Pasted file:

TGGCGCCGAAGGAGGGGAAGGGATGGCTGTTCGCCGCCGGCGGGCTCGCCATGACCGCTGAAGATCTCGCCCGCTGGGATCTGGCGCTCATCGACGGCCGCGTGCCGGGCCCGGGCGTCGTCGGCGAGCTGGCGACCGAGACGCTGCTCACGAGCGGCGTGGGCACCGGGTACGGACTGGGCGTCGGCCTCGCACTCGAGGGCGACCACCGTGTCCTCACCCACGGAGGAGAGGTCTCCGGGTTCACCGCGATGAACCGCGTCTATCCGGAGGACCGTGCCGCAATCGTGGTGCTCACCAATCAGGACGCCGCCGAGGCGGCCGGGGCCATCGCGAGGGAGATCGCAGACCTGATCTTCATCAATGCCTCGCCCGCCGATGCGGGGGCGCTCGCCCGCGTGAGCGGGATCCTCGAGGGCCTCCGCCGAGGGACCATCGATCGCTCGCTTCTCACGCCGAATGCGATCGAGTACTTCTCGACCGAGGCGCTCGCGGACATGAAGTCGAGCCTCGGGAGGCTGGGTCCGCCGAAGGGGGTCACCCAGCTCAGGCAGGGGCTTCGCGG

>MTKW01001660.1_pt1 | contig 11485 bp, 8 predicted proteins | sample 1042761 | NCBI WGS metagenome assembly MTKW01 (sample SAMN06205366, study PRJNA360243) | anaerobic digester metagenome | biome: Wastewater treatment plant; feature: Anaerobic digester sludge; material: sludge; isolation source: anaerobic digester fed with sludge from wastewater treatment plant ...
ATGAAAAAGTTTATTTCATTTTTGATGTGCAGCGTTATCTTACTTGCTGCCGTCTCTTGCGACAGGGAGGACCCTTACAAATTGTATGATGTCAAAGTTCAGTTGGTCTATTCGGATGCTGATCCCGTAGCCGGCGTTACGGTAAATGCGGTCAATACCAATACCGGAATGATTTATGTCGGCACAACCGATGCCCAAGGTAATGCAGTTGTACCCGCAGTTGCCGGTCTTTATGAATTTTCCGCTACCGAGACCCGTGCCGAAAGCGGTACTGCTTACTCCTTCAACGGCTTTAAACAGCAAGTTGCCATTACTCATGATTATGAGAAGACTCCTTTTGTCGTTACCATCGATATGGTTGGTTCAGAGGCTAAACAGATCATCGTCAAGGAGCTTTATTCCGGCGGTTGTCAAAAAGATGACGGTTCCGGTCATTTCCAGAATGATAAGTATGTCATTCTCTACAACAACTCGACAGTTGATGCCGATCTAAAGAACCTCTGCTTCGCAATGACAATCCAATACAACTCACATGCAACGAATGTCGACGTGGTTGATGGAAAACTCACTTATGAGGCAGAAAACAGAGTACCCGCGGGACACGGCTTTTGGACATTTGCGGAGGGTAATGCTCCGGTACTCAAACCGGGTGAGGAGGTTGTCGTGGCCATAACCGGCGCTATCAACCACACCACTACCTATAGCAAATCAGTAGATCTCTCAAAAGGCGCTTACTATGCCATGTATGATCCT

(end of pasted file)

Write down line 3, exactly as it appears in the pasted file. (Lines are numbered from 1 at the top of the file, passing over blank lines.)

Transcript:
ATGAAAAAGTTTATTTCATTTTTGATGTGCAGCGTTATCTTACTTGCTGCCGTCTCTTGCGACAGGGAGGACCCTTACAAATTGTATGATGTCAAAGTTCAGTTGGTCTATTCGGATGCTGATCCCGTAGCCGGCGTTACGGTAAATGCGGTCAATACCAATACCGGAATGATTTATGTCGGCACAACCGATGCCCAAGGTAATGCAGTTGTACCCGCAGTTGCCGGTCTTTATGAATTTTCCGCTACCGAGACCCGTGCCGAAAGCGGTACTGCTTACTCCTTCAACGGCTTTAAACAGCAAGTTGCCATTACTCATGATTATGAGAAGACTCCTTTTGTCGTTACCATCGATATGGTTGGTTCAGAGGCTAAACAGATCATCGTCAAGGAGCTTTATTCCGGCGGTTGTCAAAAAGATGACGGTTCCGGTCATTTCCAGAATGATAAGTATGTCATTCTCTACAACAACTCGACAGTTGATGCCGATCTAAAGAACCTCTGCTTCGCAATGACAATCCAATACAACTCACATGCAACGAATGTCGACGTGGTTGATGGAAAACTCACTTATGAGGCAGAAAACAGAGTACCCGCGGGACACGGCTTTTGGACATTTGCGGAGGGTAATGCTCCGGTACTCAAACCGGGTGAGGAGGTTGTCGTGGCCATAACCGGCGCTATCAACCACACCACTACCTATAGCAAATCAGTAGATCTCTCAAAAGGCGCTTACTATGCCATGTATGATCCT